By the late 1950s, he was the surf industry's version of Sam Walton -- the late founder of Wal-Mart. He controlled an empire of two manufacturing plants and five surfboard shops. By the end of the decade, however, the fast-talking, hard-drinking, tax-evading surfboard magnate had lost everything when the IRS seized his assets and sold them at auction.
Despite his setbacks, Velzy was incapable of pessimism and always had a new plan for staging a comeback. "He made his own rules and lived life the way he wanted. He did it his way," said Mike Doyle, a champion surfer during the 1960s whose first job was working at Velzy's surf shop in Venice. "He was a hell of a craftsman."
Velzy was a mentor and father figure to many of surfing's first entrepreneurs when surfboard makers switched to polyurethane foam in the late 1950s. The students included Oceanside's Donald Takayama, big-wave pioneer Greg Noll of Crescent City and Bing Copeland of Ketchum, Idaho.
Velzy was comfortable in the surf and on the turf. He loved riding horses as much as surfboards. Although he stopped surfing in the early 1960s, Velzy rode horses until his final days. "His love was surfing, but his life was cowboying," said Spencer Croul, co-founder of the Surfing Heritage Foundation in San Clemente.
Velzy, who lived in San Clemente for the past 27 years, also was a lifelong hot-rod builder and collector. At the memorial service, friends who put together a display of his many surfboard styles also placed atop one of his longboards a chrome dual intake manifold for a flathead Ford V-8 hot rod.
Velzy's cousin, singer Bill Medley of the Righteous Brothers, opened the memorial service with a heartfelt rendition of the Eagles' "Desperado." Instead of the traditional moment of silence, Velzy's friend and ceremony emcee Allan Seymour led the overflow crowd in hollering a raucous cowboy yell. Opening a half-pint of vodka and taking a sip, Holmes pointed skyward and offered a toast: "Dale Velzy, knowing you was bitchin'."
The Easy Reader - June 2, 2005
Street repairs and repaving
projects costing $1.6 million have been proposed for the upcoming fiscal year,
marking the most ambitious street improvement program in at least the last dozen
years, City Manager Steve Burrell said.
The money for the improvements is earmarked in Burrells proposed city budget, which was unveiled this week. The budget calls for nearly $21 million in spending, and is scheduled for approval in its final form by the City Council June 14.
The street improvements target roadways where the paving is in the worst condition, Burrell said, to wit:
· · · Tennyson Place from 30th Street to Longfellow
· · · 24th Place from Park Avenue to PCH
· · · 24th Street from Ardmore Avenue to PCH
· · · 19th Street from PCH to Rhodes
· · · Palm Drive from Monterey Boulevard to 21st Street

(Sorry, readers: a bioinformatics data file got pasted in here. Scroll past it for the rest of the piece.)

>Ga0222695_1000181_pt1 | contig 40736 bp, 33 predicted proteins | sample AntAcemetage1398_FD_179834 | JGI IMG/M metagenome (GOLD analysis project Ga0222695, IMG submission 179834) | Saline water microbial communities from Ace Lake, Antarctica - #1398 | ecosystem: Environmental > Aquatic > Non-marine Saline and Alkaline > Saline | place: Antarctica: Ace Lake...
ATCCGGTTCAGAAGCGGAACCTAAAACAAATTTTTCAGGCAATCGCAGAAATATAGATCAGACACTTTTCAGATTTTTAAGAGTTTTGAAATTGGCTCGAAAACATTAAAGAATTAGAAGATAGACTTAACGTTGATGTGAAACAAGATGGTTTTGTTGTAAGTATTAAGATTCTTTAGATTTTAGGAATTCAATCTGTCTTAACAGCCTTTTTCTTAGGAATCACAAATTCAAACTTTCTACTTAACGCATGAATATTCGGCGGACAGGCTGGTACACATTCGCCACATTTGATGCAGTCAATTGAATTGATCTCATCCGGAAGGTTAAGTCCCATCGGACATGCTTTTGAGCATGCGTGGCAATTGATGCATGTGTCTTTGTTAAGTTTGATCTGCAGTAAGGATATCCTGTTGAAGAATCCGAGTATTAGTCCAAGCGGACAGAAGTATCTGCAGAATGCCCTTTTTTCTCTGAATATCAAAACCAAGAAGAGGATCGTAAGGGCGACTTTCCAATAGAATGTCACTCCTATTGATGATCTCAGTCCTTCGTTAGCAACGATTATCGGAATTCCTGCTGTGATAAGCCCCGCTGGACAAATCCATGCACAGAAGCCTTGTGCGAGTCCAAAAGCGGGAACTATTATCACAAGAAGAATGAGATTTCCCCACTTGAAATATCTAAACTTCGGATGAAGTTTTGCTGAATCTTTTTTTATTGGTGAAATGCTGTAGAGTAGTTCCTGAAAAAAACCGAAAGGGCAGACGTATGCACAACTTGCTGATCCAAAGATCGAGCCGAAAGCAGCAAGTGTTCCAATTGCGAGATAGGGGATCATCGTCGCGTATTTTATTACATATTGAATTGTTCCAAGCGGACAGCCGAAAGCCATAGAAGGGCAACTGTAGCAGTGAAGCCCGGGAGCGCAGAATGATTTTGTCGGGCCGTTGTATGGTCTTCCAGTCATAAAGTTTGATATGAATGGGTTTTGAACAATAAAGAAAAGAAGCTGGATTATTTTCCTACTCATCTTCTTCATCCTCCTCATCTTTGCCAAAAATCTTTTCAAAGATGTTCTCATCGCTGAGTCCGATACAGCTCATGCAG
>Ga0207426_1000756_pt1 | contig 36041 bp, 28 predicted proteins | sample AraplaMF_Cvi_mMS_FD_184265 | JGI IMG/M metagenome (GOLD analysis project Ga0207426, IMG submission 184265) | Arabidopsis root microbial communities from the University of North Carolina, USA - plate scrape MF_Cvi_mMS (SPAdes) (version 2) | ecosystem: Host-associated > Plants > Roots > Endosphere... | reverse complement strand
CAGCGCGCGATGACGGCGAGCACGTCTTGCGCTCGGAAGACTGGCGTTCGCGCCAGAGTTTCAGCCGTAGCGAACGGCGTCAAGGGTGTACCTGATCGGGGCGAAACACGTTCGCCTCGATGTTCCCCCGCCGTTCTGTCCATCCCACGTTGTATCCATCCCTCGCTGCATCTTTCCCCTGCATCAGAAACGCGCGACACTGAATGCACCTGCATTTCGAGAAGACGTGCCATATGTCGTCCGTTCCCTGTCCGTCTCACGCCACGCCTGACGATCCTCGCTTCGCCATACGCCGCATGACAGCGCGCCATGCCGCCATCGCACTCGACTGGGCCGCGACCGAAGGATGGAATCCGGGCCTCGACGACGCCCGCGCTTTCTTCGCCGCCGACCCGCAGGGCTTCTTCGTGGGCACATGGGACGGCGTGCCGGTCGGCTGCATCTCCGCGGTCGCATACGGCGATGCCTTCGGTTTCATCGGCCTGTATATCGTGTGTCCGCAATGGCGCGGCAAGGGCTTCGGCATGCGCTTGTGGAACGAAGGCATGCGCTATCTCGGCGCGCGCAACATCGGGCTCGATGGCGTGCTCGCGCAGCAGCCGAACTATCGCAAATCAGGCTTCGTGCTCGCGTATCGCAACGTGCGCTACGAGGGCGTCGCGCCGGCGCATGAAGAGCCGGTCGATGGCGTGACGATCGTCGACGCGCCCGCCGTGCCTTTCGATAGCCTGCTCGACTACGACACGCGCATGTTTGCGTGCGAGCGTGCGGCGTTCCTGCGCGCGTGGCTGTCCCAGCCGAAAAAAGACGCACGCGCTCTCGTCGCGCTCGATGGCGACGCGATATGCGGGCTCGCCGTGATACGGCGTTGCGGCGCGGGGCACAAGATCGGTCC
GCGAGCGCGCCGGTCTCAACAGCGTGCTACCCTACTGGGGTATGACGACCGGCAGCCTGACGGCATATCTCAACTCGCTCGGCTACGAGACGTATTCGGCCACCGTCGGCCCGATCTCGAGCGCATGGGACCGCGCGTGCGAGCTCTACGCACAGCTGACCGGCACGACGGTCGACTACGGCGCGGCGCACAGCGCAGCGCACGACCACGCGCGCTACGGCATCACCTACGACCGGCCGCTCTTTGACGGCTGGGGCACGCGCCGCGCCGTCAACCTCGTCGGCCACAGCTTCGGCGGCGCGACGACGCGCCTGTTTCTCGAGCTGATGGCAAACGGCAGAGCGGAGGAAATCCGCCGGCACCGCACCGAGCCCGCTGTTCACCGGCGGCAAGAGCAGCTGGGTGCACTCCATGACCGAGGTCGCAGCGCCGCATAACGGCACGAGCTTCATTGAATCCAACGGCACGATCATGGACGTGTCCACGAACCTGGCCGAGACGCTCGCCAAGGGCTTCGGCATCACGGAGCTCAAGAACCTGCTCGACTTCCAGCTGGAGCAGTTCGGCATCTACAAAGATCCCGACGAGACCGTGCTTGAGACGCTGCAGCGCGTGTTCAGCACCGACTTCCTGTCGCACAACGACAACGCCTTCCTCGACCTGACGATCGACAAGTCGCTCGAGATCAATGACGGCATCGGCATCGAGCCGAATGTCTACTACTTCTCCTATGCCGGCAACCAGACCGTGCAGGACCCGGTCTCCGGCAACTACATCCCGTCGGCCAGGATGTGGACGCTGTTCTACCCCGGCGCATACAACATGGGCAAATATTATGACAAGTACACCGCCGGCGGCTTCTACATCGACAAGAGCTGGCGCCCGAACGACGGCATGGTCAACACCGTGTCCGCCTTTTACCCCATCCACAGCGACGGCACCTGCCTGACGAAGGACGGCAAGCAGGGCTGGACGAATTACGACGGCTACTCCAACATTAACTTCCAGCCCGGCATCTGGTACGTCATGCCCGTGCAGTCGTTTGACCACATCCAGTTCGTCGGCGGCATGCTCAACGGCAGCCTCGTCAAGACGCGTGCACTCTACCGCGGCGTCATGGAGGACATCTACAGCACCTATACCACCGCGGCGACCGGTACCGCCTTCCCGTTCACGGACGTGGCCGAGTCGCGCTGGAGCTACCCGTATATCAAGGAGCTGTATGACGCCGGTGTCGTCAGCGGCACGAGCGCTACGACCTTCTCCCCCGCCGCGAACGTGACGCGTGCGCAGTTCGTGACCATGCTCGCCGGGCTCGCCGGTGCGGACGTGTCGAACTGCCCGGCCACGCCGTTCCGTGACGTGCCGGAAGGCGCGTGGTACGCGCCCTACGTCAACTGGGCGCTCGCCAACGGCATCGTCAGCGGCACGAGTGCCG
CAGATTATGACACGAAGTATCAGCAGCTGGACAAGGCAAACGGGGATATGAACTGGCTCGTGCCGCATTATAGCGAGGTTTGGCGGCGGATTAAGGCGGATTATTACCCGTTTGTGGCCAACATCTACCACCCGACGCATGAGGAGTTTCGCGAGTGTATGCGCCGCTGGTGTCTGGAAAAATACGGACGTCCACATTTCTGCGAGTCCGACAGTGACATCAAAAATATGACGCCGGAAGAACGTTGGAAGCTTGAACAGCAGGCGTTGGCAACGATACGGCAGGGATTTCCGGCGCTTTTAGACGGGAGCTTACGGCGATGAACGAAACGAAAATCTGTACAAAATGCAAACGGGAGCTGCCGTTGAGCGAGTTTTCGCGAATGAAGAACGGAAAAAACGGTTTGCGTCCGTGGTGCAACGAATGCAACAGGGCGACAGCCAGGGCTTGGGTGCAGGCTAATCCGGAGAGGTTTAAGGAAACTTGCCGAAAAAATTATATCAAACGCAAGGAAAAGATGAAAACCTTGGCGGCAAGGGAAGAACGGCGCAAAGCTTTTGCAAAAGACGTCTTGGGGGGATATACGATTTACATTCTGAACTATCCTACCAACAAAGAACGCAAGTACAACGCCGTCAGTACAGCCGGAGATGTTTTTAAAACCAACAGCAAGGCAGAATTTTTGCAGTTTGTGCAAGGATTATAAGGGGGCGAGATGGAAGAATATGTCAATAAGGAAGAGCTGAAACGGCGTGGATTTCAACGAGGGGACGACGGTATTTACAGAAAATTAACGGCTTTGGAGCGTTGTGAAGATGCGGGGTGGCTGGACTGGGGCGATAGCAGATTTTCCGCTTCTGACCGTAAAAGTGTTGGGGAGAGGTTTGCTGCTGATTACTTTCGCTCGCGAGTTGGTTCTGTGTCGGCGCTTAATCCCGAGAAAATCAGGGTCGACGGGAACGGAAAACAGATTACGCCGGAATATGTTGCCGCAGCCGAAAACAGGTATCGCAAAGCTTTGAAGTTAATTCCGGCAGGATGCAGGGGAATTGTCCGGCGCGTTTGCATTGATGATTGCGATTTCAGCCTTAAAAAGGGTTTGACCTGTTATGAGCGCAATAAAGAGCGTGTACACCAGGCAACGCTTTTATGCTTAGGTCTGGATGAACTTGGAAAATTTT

· · · 21st Street from Hermosa Avenue to Manhattan Avenue
· · · 19th Street from Monterey Boulevard to Loma Drive
· · · Loma Drive from Pier Avenue to Manhattan Avenue
· · · Cypress Avenue from Pier Avenue to 11th Street
· · · Second Street from PCH to Prospect Avenue
· · · First Place from Barney Court to Prospect Avenue
· · · First Street from Barney Court to Prospect Avenue
· · · Barney Court from First Street to First Place
· · · First Street from PCH to Barney Court
· · · Meyer Court, southern to northern end. ER
The Easy Reader - June 2, 2005
I consider Dale the Hawk
Velzy to be the father of modern surfing. Dale was nicknamed the Hawk because
of his keen eye when shaping his famous surfboards. He started surfing in 1936
when surfboards were made from solid redwood. They were 13 feet in length and
weighed upward of 100 pounds.
A few years later Dale started shaping smaller, lighter, more maneuverable surfboards from balsa-wood that everyone could carry to the beach and enjoy riding. Dale changed surfing from a fad with just a select few musclemen to the popular sport enjoyed by millions today. Dale Velzy, 77, died last week from lung cancer.
Dale Velzy was born 1927, and raised in Hermosa Beach, the son of a mechanic and the grandson of a woodworker who built cabinets for U.S. President Teddy Roosevelt. Steve Pezman, editor and owner of The Surfers Journal magazine said, Dale could out-drink, out-shoot, out-ride, out-shape, out-sell, and out-finesse everyone, and he made it all up as he went along.
He grew up on the beach watching surfers on their heavy hollow planks ride to the sand at the Hermosa Beach Pier. Every time a surfer wiped out I ran and got their board and brought it back out to them. After a while a few of the locals let me borrow their boards and gave me a few pointers. By the time I went to Pier Avenue Junior High School (now the Hermosa Beach Community Center) I was ditching school every time the waves were good. I hated school because the waves were always good in the mornings. As a last resort my parents sent me to a military academy in nearby Long Beach. I was there for six days before going AWOL over the fence and hitchhiking to Venice to stay and surf with my friends. The truant officers caught me after a few days.